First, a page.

JOURNAL ARTICLE

BMI vs. waist circumference for identifying vascular risk

Matthew S Freiberg, Michael J Pencina, Ralph B D'Agostino, Katherine Lanier, Peter W F Wilson, Ramachandran S Vasan
Obesity 2008, 16 (2): 463-9
18239660

OBJECTIVE: Current guidelines recommend measurement of both BMI and waist circumference (WC) in individuals with BMI between 25.0 and 34.9 kg/m(2). We investigated the relative contributions of BMI and WC toward identifying risk of adverse vascular events in a community-based sample.

METHODS AND PROCEDURES: We evaluated Framingham Study participants (n = 4,195 person-examinations, 53% women) using pooled logistic regression to assess the incremental prognostic utility of WC in predicting risk of a first cardiovascular disease (CVD) event in the three BMI categories (normal, <25 kg/m(2); overweight, 25 to <30 kg/m(2); obese, > or =30 kg/m(2)) and to assess the incremental prognostic utility of BMI and WC separately for predicting risk of a first cardiovascular event.

RESULTS: On follow-up (16 years), 430 participants (158 women) had experienced a first CVD event. In overweight women, but not in overweight men, larger WC was found to be an independent predictor of CVD incidence, longitudinally (in women, multivariable-adjusted odds ratio (OR) per s.d. increment in WC 1.86, 95% confidence interval (CI) = 1.03-3.36, P = 0.04; in men adjusted OR per s.d. increment in WC 0.91, 95% CI 0.60-1.38, P = 0.66). In obese individuals and in those with normal BMI, WC was not associated independently with incident CVD. When BMI and WC were analyzed separately for predicting risk of a first cardiovascular event, the c statistics associated with the multivariable CVD models incorporating BMI vs. WC were nearly identical in men and women.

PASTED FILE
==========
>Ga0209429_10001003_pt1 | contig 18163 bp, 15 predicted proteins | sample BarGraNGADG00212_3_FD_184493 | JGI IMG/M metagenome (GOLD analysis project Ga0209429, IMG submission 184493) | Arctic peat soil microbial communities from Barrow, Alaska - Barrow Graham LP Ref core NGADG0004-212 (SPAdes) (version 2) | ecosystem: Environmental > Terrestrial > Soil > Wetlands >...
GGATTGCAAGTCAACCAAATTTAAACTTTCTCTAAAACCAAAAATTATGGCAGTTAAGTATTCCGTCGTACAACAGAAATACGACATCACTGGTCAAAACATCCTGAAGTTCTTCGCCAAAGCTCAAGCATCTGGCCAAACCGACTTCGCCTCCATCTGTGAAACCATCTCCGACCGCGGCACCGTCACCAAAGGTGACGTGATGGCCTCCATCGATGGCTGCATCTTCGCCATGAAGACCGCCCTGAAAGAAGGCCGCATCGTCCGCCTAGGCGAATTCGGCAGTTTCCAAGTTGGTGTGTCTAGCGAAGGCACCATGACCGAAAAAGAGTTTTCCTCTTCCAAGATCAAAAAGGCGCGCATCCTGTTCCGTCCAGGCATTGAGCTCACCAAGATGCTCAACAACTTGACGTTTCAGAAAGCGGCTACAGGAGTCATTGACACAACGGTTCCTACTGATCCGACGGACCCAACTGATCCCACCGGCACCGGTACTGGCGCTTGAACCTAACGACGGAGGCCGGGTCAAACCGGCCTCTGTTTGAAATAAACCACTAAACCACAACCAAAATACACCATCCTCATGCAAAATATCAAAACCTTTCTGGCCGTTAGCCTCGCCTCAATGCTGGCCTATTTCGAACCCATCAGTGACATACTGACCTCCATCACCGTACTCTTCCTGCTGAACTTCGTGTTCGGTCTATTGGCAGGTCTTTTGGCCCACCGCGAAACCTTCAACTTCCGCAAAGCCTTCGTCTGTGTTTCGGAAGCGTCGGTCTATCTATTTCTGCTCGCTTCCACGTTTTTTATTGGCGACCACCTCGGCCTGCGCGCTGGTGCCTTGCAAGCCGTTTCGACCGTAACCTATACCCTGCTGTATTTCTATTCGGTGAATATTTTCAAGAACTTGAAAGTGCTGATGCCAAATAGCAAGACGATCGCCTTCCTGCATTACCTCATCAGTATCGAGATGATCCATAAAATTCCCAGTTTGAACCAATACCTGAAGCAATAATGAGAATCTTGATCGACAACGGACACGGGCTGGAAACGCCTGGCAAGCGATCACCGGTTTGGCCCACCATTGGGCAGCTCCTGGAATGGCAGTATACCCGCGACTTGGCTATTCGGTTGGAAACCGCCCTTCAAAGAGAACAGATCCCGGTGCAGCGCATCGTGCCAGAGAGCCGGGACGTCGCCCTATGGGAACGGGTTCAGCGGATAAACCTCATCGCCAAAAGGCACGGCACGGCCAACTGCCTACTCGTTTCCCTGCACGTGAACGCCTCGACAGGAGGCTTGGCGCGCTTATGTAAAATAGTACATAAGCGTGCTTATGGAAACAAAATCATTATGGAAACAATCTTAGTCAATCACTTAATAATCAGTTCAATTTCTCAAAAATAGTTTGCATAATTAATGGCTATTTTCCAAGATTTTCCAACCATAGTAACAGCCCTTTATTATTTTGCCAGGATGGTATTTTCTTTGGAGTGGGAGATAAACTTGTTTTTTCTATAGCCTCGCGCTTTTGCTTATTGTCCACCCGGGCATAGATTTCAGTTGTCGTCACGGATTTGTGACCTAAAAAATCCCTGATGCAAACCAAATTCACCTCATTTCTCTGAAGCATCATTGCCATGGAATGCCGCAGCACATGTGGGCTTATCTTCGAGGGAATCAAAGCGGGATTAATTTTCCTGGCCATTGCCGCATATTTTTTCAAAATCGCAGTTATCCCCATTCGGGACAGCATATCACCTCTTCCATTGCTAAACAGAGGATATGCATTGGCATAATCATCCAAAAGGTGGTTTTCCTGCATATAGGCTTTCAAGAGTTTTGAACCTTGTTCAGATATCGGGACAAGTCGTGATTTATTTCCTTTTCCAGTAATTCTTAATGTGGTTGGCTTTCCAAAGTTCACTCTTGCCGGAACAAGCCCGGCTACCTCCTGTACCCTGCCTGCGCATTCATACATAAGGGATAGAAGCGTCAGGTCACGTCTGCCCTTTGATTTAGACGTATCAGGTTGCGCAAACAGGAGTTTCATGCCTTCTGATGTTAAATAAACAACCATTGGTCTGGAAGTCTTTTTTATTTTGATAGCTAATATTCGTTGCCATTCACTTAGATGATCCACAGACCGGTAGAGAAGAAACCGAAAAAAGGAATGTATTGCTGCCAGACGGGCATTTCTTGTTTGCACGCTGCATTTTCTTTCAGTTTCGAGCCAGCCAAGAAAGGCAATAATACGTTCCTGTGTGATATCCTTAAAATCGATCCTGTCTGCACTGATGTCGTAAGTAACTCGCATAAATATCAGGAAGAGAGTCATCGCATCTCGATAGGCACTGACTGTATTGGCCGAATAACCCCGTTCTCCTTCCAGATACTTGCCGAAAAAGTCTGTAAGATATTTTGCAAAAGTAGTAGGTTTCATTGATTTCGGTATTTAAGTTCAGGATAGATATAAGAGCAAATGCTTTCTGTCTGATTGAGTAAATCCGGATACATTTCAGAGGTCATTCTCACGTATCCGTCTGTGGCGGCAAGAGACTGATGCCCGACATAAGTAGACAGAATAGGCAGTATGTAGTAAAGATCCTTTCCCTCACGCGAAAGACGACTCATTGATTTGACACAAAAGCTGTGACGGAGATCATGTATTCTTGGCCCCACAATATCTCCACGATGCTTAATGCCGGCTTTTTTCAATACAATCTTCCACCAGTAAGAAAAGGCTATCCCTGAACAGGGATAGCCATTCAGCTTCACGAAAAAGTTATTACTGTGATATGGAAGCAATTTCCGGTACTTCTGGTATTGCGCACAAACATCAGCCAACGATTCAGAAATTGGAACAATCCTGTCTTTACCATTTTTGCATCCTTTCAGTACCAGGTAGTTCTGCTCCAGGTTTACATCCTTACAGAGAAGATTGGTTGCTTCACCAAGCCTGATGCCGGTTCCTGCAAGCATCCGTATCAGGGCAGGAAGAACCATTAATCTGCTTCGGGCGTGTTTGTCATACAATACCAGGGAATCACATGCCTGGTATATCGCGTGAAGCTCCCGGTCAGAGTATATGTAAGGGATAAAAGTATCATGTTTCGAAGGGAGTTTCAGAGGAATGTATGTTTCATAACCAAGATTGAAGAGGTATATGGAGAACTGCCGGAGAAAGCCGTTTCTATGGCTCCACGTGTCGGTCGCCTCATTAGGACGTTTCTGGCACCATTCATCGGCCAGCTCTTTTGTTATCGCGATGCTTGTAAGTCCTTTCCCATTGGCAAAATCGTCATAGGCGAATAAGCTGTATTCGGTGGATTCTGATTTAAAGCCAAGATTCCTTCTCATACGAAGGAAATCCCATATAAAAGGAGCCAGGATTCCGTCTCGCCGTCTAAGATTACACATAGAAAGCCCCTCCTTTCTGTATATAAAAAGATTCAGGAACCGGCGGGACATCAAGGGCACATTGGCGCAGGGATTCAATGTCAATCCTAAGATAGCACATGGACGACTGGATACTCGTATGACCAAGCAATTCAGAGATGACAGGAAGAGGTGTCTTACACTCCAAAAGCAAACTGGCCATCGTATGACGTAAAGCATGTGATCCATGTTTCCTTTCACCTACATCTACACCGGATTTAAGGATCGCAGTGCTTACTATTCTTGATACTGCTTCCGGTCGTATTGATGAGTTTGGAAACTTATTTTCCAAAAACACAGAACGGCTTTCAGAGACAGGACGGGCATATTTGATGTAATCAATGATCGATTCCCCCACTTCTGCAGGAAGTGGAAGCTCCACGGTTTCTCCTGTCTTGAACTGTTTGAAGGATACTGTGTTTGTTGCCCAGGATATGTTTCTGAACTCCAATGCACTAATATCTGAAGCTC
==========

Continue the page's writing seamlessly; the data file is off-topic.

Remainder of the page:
DISCUSSION: Knowledge of WC aids identification of vascular risk among overweight women. Among normal weight or obese women and men (regardless of BMI category) WC did not appear to substantially add to prediction of risk of vascular events.

Full Text Links

Find Full Text Links for this Article

Discussion

You are not logged in. Sign Up or Log In to join the discussion.

Related Papers

Remove bar
Read by QxMD icon Read
18239660
×

Save your favorite articles in one place with a free QxMD account.

×

Search Tips

Use Boolean operators: AND/OR

diabetic AND foot
diabetes OR diabetic

Exclude a word using the 'minus' sign

Virchow -triad

Use Parentheses

water AND (cup OR glass)

Add an asterisk (*) at end of a word to include word stems

Neuro* will search for Neurology, Neuroscientist, Neurological, and so on

Use quotes to search for an exact phrase

"primary prevention of cancer"
(heart or cardiac or cardio*) AND arrest -"American Heart Association"